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    Brazil Economy 1998

      Economy - overview Possessing large and well-developed agricultural, mining, manufacturing, and service sectors, Brazil's economy outweighs that of all other South American countries and is expanding its presence in world markets. Prior to the institution of a stabilization plan - the Plano Real (Real Plan) in mid-1994, stratospheric inflation rates had disrupted economic activity and discouraged foreign investment. Since then, tight monetary policy has brought inflation under control - consumer prices increased by less than 5% in 1997 compared to more than 1,000% in 1994. At the same time, GDP growth slowed from 5.7% in 1994 to about 3.0% in 1997 due to tighter credit. The strong currency, another cornerstone of the Real Plan, has encouraged imports - contributing to a growing trade deficit - and restrained export growth. Brazil's more stable economy allowed it to weather the fallout in 1995 from the Mexican peso crisis relatively well. Record levels of foreign investment have flowed in, helping support the Real Plan through financial shocks in October-November 1997 that occurred in the wake of the Asian financial crisis. These shocks caused Brazil's foreign exchange reserves to drop by $8 billion to $52 billion and the stock market to decline by about 25%, although it still ended up more than 30% for the year. President CARDOSO remains committed to defending the Real Plan, but he faces several key challenges domestically and abroad. His package of fiscal reforms requiring constitutional amendments has progressed slowly through the balkanized Brazilian legislature; in their absence, the government continues to run deficits and has limited room to relax its interest and exchange rate policies if it wants to keep inflation under control. Some foreign investors remain concerned about the viability of Brazil's exchange rate policy because of the country's fiscal and current account deficits. The government thus has to contend with the possibility of capital flight or a speculative attack that could draw down foreign reserves to a critical level and force a devaluation.

      GDP purchasing power parity - $1.04 trillion (1997 est.)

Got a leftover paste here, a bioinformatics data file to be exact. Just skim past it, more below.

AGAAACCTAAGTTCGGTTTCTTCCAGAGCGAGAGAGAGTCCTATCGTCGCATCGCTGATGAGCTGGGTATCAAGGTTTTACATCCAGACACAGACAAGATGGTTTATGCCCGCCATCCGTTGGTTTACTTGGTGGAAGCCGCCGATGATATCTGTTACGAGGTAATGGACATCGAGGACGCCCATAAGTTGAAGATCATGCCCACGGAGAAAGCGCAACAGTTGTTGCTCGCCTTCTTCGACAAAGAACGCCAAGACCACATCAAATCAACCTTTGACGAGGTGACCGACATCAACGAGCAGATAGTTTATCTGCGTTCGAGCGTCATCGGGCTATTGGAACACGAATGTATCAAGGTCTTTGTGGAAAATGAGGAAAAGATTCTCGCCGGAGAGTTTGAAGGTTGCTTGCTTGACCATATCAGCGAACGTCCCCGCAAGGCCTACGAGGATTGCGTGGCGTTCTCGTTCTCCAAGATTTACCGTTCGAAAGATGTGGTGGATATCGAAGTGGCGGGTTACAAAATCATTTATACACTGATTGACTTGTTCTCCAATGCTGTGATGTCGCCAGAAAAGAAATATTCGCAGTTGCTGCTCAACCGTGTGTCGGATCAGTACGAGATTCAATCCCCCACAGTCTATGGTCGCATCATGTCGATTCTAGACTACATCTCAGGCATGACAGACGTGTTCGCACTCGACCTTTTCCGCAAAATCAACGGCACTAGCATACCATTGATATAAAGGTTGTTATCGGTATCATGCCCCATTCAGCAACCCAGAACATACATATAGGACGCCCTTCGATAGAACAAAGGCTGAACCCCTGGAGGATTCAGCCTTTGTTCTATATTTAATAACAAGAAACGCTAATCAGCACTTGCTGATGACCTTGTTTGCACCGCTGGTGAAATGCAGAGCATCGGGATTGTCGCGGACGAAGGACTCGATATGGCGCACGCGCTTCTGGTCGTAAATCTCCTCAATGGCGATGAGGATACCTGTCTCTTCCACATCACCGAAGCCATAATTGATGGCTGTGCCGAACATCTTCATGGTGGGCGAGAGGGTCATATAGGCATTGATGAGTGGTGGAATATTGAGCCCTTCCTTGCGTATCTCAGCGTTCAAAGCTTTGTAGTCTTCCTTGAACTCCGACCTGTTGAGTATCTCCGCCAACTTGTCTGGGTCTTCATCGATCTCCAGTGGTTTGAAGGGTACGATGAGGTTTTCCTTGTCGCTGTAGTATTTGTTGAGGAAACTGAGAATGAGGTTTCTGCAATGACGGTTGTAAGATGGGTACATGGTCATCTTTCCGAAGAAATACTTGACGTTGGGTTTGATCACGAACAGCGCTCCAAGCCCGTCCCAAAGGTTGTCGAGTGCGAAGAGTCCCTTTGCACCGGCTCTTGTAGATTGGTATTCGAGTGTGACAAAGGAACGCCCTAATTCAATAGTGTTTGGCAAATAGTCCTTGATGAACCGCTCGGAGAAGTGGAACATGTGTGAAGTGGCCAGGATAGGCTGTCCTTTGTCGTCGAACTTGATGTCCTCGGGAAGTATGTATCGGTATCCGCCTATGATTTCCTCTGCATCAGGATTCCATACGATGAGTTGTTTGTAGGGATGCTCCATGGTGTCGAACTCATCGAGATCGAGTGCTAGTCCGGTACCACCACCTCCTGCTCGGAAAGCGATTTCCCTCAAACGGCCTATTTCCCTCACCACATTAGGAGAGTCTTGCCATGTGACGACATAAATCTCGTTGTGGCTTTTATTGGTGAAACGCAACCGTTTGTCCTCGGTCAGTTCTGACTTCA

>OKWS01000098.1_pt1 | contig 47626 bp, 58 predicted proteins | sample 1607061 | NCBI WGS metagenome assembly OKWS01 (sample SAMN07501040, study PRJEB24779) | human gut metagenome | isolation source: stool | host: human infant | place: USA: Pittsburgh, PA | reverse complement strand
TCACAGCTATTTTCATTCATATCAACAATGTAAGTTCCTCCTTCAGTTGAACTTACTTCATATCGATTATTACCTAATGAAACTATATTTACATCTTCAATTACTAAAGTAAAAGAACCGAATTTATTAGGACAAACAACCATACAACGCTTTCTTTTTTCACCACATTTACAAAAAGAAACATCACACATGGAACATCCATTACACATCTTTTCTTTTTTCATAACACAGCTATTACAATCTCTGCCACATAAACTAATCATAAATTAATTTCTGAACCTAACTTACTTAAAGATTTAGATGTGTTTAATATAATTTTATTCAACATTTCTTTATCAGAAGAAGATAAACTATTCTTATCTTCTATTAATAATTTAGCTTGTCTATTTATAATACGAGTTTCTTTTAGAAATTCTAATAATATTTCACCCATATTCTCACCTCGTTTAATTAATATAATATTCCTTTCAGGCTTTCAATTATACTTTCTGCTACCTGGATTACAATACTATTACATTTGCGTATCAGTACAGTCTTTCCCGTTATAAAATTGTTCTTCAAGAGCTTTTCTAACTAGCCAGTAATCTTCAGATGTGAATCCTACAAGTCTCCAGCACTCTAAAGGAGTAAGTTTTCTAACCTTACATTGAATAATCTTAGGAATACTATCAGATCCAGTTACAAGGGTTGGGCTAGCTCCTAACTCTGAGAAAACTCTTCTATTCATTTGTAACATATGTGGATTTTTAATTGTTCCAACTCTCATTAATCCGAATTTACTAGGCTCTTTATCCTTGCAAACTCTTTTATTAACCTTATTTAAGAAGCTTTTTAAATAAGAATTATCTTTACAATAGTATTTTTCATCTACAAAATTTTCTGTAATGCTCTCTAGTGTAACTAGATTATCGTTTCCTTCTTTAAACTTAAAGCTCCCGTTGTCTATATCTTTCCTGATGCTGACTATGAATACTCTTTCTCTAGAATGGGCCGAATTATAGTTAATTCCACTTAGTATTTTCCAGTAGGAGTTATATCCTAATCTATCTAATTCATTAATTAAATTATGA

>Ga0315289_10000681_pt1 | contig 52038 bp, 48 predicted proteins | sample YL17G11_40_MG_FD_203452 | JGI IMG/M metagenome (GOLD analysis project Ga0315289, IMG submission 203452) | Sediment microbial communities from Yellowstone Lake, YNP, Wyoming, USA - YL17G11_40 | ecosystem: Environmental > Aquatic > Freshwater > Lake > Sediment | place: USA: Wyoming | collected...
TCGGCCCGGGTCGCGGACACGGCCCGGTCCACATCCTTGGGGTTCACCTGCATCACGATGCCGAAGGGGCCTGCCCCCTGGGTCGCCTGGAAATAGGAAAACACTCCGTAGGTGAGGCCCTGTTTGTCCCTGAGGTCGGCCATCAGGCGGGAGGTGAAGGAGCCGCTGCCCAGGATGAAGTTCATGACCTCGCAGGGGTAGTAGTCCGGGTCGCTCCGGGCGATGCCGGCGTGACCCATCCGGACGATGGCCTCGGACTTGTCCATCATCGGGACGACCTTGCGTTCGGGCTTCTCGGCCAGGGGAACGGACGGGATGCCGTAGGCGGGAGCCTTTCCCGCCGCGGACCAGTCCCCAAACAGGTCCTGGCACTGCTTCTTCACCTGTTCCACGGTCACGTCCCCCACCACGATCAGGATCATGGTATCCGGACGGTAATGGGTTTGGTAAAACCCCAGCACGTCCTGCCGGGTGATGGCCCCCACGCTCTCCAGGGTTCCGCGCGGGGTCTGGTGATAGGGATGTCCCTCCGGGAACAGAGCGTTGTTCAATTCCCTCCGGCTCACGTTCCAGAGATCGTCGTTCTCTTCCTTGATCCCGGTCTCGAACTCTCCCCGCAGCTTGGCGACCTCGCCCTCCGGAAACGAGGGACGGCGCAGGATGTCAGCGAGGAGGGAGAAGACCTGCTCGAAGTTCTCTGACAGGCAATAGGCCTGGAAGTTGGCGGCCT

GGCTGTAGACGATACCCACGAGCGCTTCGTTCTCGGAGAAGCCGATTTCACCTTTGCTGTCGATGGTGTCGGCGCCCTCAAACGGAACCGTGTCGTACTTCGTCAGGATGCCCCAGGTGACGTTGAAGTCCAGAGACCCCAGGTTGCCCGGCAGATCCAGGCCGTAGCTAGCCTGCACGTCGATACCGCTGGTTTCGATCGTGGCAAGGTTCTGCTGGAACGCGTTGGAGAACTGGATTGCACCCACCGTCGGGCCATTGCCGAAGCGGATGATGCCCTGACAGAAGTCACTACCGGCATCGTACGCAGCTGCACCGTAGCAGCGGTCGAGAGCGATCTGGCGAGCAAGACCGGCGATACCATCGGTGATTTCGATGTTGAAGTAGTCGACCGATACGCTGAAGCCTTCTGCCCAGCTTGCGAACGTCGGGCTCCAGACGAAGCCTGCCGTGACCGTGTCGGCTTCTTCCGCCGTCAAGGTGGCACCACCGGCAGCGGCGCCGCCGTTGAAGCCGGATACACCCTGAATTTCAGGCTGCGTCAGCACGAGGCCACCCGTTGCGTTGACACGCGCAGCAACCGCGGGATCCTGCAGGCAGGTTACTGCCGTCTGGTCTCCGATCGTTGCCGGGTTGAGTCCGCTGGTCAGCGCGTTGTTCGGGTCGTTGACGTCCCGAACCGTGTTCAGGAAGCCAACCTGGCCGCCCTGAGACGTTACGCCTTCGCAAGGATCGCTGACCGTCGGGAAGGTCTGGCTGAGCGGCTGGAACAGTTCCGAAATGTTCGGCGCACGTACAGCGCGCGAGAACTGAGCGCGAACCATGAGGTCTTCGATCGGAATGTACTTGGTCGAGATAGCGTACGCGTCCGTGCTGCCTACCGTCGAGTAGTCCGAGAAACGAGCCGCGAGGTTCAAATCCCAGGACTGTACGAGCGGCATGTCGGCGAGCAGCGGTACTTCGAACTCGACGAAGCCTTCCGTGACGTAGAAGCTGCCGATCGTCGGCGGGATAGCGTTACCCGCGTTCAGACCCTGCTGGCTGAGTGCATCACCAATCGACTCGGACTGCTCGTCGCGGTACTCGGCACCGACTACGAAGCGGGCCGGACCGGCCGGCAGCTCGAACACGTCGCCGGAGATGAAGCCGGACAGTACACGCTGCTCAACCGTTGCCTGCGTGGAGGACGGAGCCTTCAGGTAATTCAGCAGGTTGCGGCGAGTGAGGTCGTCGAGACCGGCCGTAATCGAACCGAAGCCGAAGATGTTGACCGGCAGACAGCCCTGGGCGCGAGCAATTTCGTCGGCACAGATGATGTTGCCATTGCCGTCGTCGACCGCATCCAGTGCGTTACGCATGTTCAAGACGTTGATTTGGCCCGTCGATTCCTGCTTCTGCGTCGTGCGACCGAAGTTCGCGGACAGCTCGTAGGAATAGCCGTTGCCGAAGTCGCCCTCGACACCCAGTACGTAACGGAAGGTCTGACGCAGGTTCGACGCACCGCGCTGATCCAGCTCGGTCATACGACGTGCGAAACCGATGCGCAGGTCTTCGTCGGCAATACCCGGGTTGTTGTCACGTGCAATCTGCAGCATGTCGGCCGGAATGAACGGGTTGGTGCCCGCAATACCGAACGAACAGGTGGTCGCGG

GDP - real growth rate 3% (1997)

      GDP - per capita purchasing power parity - $6,300 (1997 est.)

      GDP - composition by sector
      agriculture: 13%
      industry: 38%
      services: 49% (1995)

      Inflation rate - consumer price index 4.8% (1997)

      Labor force
      total: 57 million (1989 est.)
      by occupation: services 42%, agriculture 31%, industry 27%

      Unemployment rate 7% (1997 est.)

      revenues: $87.5 billion
      expenditures: $96 billion, including capital expenditures of $NA (1996)

      Industries textiles, shoes, chemicals, cement, lumber, iron ore, tin, steel, aircraft, motor vehicles and parts, other machinery and equipment

      Industrial production growth rate 4.5% (1997 est.)

      Electricity - capacity 57.64 million kW (1995)

      Electricity - production 264.895 billion kWh (1995)
      note: imported about 36.95 billion kWh of electricity from Paraguay

      Electricity - consumption per capita 1,878 kWh (1995)

      Agriculture - products coffee, soybeans, wheat, rice, corn, sugarcane, cocoa, citrus; beef

      total value: $53 billion (f.o.b., 1997)
      commodities: iron ore, soybean bran, orange juice, footwear, coffee, motor vehicle parts
      partners: EU 28%, Latin America 23%, US 20%, Argentina 12% (1996)

      total value: $61.4 billion (f.o.b., 1997)
      commodities: crude oil, capital goods, chemical products, foodstuffs, coal
      partners: EU 26%, US 22%, Argentina 13%, Japan 5% (1996)

      Debt - external $192.9 billion (December 1997)

      Economic aid
      recipient: ODA, $107 million (1993)

      Currency 1 real (R$) = 100 centavos

      Exchange rates R$ per US$1 - 1.120 (January 1998), 1.078 (1997), 1.005 (1996), 0.918 (1995), 0.639 (1994); CR$ per US$1 - 390.845 (January 1994), 88.449 (1993)
      note: on 1 August 1993 the cruzeiro real (CR$), equal to 1,000 cruzeiros, was introduced; another new currency, the real (R$) was introduced on 1 July 1994, equal to 2,750 cruzeiro reais

      Fiscal year calendar year

      NOTE: The information regarding Brazil on this page is re-published from the 1998 World Fact Book of the United States Central Intelligence Agency. No claims are made regarding the accuracy of Brazil Economy 1998 information contained here. All suggestions for corrections of any errors about Brazil Economy 1998 should be addressed to the CIA.

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    Revised 21-Dec-01
    Copyright © 2001 Photius Coutsoukis (all rights reserved)